• Subjective violence — the most visible form of violence enacted by a clearly identified agent.

  • Symbolic violence — embedded in language and the structures of discourse (no correspondence between the signified and the signifier).

  • Systemic violence — naturalized and therefore invisible violence that is caused and sustained by the dominant socio-cultural order. (also connected to representation but acted out in the actual social realities).

The violence of gender is of the systemic kind and is largely invisible. However, this invisibility depends on the point of view adopted. Thus, from the point of view of the internalized heteronormative position, the status quo position, the violence committed on homosexual characters in Hollywood is largely invisible, as it pretends to be just the normal, “natural” order of things. However, all kinds of violence become more visible and noticeable as such from the point of view of the marginalized being.

In their determination to change the representational structure, NQC is not guided by an illusion or an utopian idea to achieve “innocent representation.” Rather, their aesthetic is informed by the idea that “violence is ever present and actualized in different forms,” as expressed by Derrida in Writing and Difference.6 Commenting on Derrida’s insights, Benjamin Noys says “It is only by thinking about a general violence that we can truly capture the forms and specificities of violence; otherwise we cast out violence as only ever secondary and accidental to some primary innocence.”7

It is exactly this Judeo-Christian, mythological primary innocence that NQC refuses to believe in as well. Instead of embarking on a quest for the framework within which representational violence is eliminated, they overemphasize and overactualize the forms of systemic violence to the point when they become visible and therefore, analyzable. Thus, they do not so much get rid of the traditional violent structures, but rather commit even further violence on them, and this kind of subversive violence that de-normalizes the status quo we can call “queering”: “Queerness, in my opinion, is not about realizing a programme, identity, or fantasy but about disruption, disturbance and laying a challenge to the very process and desire behind the act or impetus to ‘realize’ anything.”8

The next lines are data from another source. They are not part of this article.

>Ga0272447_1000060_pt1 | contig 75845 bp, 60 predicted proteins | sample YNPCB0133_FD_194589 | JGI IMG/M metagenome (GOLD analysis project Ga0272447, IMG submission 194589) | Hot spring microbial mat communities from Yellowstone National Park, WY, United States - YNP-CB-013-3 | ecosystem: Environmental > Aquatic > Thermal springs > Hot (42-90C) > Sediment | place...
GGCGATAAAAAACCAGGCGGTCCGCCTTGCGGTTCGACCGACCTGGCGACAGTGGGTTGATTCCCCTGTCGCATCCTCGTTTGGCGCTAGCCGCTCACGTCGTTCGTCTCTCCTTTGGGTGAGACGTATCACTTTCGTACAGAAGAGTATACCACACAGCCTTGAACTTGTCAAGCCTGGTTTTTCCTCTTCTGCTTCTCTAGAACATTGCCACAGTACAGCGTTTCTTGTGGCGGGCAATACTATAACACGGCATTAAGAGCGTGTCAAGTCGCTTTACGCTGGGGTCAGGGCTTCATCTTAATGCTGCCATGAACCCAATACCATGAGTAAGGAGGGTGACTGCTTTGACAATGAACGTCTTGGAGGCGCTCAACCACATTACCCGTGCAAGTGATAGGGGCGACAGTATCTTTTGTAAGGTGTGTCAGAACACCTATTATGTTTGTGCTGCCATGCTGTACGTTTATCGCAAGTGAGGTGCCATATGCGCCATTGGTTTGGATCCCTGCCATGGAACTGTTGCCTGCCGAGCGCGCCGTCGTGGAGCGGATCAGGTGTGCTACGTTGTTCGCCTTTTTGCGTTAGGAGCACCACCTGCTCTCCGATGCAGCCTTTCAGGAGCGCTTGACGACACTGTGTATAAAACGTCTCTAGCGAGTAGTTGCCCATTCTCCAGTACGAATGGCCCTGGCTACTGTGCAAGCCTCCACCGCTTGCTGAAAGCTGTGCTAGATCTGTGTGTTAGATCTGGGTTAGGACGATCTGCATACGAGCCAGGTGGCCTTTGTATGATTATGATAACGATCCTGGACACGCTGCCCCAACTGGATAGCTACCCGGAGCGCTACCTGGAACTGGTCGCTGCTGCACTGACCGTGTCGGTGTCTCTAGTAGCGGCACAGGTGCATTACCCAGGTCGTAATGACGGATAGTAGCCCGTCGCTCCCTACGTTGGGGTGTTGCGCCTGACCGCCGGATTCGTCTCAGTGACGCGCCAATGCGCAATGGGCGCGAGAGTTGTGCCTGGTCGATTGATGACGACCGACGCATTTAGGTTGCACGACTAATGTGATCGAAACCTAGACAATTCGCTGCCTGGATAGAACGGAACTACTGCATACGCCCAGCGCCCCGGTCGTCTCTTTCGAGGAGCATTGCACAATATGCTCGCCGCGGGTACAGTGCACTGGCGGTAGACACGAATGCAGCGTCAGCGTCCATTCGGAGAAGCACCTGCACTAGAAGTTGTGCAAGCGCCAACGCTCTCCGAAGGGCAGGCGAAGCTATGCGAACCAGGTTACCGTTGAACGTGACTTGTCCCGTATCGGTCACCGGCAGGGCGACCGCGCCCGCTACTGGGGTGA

Behind the NQC’s urge to create more violence where there had already been enough is not the intention to create a new identity that would look good on screen, but to create a place for non-identity; a place where identity is always under construction and, most importantly, visibly so. Following in Judith Butler’s steps Claire Colebrook argues that “queerness (…) can only be the effect of an explicit theorisation of the conditions for recognition: it is because one becomes human or a subject only through processes or iteration that there is also, necessarily, a failure or ‘queering’ of identity.”9 Theorization here stands for thinking about the processes of subject-formation. NQC recognizes that gender-binary plays a significant role here. One has to be recognized as belonging to, and repeatedly confirm their identification with, one of the sides of the binary in order to be readable as a subject, and the nonhuman animal becomes deeply implicated in this processes of subject-formation, as the NQC shows. The critic Nicole Seymour writes: “The concept of nature has been used in religious, political, and other public discourses to invalidate queerness and, in turn, validate Heterosexuality,”10 pointing out that form the very start, Queer Theory had a very tense relationship with “nature” as a set of concepts used ideologically to justify certain practices while condemning others. Animals, who are, as Lévi-Strauss has noticed long ago, “good to think with,” have always played an important role in the ideological processes defining our perception of “nature” and “the natural.” The editors of the Queering the Non-Human Collection further argue that “animals should be of interest to feminist theory because they are deeply implicated in discussions of sex, gender, race and sexuality.”11